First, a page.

“That’s what real leadership is about,” he added. “That’s the sort of new leadership we’re looking for. Not the sort of leadership that waits for poll numbers or focus groups or puts a finger in the air to see which way public opinion is going. No, that’s not leadership.”
Watch O’Malley’s interview on CNN
For those who do remember Chafee’s career, his entry as a Democrat may be at least a slight surprise. His father, John, was a Republican governor and senator and secretary of the Navy under President Richard Nixon. A great-great-grandfather and a great-great-uncle both also served as Republican governors of Rhode Island. Lincoln Chafee himself had served as a Republican local legislator, mayor of Warwick and senator — all as a Republican. He left his ancestral GOP in September 2007 and won his one term as governor as an independent in 2010.
Chafee was the only Republican senator to vote against authorizing the use of force to oust Saddam Hussein in Iraq. It was stunning to see him stand alone in 2002, except that he had been a lone dissenter on other issues of the 107th Congress — opposing tax cuts and voting against his own party’s budget. Other Republicans referred to him at times as “the missing link.”
The most important issue Chafee believes Clinton flip-flopped on is the Iraq War, and nothing animates him more than talking about his “no” vote — the only Senate Republican to vote against authorizing military action.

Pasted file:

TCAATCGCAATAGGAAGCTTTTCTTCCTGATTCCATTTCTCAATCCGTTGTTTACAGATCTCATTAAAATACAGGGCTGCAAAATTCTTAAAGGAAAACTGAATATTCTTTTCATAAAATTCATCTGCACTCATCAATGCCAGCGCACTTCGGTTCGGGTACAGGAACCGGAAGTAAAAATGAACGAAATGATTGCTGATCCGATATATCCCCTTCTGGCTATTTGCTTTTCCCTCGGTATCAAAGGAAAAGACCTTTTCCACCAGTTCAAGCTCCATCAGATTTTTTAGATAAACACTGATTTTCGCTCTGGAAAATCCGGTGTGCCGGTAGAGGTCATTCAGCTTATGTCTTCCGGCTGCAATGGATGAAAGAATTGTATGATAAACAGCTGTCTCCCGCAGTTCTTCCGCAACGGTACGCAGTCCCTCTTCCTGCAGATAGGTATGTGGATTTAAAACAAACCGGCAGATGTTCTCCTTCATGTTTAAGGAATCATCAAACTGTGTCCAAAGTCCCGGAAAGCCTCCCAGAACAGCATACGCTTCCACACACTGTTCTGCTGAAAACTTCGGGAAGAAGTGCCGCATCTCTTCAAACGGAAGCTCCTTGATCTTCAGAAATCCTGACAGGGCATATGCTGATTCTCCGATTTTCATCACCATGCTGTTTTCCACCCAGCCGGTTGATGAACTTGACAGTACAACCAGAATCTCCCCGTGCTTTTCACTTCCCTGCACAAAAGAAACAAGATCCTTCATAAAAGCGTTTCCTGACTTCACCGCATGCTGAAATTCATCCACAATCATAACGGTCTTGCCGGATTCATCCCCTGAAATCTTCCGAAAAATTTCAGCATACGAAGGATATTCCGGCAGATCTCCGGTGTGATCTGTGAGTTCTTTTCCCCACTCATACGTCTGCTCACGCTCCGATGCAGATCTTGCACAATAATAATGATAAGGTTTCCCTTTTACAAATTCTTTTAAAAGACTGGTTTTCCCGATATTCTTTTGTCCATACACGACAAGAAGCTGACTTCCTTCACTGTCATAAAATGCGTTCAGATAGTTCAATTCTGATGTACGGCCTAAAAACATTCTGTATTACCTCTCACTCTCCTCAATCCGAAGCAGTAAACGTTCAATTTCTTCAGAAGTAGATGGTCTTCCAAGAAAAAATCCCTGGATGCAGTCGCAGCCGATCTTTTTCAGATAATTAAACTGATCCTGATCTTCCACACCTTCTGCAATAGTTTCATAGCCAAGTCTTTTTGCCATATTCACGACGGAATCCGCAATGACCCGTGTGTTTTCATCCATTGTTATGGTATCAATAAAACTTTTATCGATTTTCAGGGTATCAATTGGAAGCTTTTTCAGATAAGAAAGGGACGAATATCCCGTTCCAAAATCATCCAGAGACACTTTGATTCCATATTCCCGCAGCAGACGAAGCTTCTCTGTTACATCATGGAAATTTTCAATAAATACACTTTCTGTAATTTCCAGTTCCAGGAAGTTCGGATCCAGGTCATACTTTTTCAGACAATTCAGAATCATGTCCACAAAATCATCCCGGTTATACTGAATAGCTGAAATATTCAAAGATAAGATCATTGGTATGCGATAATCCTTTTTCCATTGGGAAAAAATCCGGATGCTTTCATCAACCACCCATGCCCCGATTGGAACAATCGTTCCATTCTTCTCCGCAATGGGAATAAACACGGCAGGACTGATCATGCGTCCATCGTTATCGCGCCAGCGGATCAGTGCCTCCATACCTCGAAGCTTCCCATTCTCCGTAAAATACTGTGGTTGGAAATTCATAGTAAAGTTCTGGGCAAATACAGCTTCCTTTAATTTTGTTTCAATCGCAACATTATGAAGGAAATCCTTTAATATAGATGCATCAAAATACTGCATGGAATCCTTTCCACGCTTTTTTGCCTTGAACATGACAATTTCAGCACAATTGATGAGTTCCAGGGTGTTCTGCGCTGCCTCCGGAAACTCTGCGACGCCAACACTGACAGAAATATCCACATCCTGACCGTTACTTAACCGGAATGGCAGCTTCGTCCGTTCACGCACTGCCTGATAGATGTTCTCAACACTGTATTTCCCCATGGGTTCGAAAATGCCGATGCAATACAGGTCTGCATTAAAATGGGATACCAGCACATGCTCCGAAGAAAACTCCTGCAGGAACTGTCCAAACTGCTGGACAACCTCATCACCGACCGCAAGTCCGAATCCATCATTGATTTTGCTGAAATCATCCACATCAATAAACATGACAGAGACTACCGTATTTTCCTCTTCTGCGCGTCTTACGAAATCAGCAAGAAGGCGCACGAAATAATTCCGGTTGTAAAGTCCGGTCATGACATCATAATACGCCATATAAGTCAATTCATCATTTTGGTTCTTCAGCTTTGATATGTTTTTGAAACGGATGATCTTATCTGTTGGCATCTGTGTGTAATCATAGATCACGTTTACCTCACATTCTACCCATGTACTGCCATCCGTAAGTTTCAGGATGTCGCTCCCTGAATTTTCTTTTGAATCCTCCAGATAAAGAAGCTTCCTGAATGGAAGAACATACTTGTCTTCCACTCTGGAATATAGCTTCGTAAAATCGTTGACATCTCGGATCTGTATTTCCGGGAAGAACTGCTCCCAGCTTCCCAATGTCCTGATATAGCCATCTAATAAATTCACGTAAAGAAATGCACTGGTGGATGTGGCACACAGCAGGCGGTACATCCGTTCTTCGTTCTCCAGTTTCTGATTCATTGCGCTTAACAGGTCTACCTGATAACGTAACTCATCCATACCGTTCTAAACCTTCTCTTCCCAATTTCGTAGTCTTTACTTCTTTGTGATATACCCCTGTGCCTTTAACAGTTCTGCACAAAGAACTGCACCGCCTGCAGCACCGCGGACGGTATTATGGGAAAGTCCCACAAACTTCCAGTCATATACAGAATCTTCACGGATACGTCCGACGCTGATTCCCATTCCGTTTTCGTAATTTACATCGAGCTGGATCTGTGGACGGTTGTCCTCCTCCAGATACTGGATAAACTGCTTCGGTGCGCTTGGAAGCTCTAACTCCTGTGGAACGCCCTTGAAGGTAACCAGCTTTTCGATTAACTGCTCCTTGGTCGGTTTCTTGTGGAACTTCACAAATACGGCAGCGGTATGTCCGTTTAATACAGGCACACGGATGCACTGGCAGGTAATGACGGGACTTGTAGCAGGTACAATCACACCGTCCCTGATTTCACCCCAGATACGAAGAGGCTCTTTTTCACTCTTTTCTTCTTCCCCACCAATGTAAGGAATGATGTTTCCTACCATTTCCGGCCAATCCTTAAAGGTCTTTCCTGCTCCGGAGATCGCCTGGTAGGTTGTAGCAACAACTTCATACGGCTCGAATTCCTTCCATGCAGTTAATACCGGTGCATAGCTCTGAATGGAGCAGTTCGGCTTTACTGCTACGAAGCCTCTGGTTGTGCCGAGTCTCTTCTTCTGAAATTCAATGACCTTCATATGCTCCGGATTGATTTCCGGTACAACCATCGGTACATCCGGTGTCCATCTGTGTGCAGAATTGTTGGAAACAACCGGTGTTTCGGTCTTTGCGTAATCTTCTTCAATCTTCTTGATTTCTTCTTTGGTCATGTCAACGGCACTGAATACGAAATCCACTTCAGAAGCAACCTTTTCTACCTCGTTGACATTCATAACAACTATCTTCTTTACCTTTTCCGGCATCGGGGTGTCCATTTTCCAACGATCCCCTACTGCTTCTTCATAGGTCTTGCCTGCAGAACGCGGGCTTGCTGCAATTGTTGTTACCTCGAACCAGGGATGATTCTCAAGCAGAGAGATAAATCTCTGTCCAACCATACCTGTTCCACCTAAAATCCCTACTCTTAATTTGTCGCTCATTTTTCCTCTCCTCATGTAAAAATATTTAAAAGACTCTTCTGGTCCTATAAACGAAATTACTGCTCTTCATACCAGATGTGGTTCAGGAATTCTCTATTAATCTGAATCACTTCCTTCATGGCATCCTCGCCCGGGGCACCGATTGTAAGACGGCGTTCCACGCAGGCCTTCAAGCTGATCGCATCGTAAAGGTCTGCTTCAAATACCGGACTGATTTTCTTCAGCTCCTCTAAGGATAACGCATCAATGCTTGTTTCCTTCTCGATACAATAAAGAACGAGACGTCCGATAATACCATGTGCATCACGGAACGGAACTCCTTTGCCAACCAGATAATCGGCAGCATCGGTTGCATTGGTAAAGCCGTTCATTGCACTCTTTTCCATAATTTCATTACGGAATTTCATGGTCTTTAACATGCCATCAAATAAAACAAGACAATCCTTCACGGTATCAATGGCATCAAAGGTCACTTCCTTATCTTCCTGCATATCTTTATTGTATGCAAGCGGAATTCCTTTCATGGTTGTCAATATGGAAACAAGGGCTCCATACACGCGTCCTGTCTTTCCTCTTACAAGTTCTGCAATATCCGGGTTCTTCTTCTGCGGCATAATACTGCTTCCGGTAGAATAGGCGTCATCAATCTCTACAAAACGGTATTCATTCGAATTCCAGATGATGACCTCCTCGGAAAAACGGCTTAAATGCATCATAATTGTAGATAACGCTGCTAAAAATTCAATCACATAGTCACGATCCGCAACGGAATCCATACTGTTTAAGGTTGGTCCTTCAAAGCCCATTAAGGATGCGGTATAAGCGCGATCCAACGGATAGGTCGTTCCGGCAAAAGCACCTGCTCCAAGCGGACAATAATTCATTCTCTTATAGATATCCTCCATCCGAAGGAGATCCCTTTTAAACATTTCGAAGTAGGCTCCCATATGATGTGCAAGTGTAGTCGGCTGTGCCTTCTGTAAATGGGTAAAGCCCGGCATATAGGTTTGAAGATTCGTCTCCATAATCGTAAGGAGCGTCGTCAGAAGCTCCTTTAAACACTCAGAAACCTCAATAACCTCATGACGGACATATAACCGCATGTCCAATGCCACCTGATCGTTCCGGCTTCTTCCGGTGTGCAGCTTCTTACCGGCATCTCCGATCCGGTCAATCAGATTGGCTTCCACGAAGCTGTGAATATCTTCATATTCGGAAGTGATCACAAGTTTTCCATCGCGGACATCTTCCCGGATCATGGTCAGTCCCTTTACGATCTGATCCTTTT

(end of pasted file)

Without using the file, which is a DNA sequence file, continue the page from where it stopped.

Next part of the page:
“The Iraq War is a perfect (example),” Chafee said, his arms raising as he talks. “Now, I did my homework. And now we live with the consequences. She (Clinton) did not do her homework and got it wrong. It was a bad vote.”
Clinton voted in favor of authoring military action in Iraq. The vote has hung with her since then and helped sink her 2008 presidential campaign against President Barack Obama.
During an interview with CNN, Chafee had two phrases scribbled on a scrap of paper in front of him: “Weakened our country’s standing in the world” and “set back our strategic interests in the region.” Both were used by Clinton in her recent memoir “Hard Choices” to describe the regret she felt after her 2002 Iraq vote.
“It was a huge mistake. People died, it cost us 6 trillion dollars,” Chafee said. “I know the media wants to move on, but I am going to bring this debate to the voters.”
Watch Chafee Blast Hillary Clinton
A centrist Democrat and economic populist, Webb, 69, served a single six-year term in the Senate during George W. Bush’s and Barack Obama’s presidencies before leaving politics to think and write; he was a member of the Armed Services and Foreign Relations committees and opposed the American military adventures in Iraq, Libya, and elsewhere.
A true citizen-politician, he was also a highly decorated Marine first lieutenant during the Vietnam War—awarded a Navy Cross for heroism in combat—as well as a secretary of the Navy during Ronald Reagan’s administration; and if all that were not enough, Webb is also a critically acclaimed, best-selling author, whose 1978 war novel, Fields of Fire, sold a million copies and was adapted for a Hollywood epic.
As a senator, Webb was credited with sponsoring and shepherding the new G.I. Bill, which gave returning Iraq and Afghanistan vets improved education and other benefits for the first time since World War II. His last days in office were marked by efforts to reform the prison system, particularly mandatory sentences for non-violent drug offenders.
Watch Jim Webb interview on CNN
Should Hillary worry?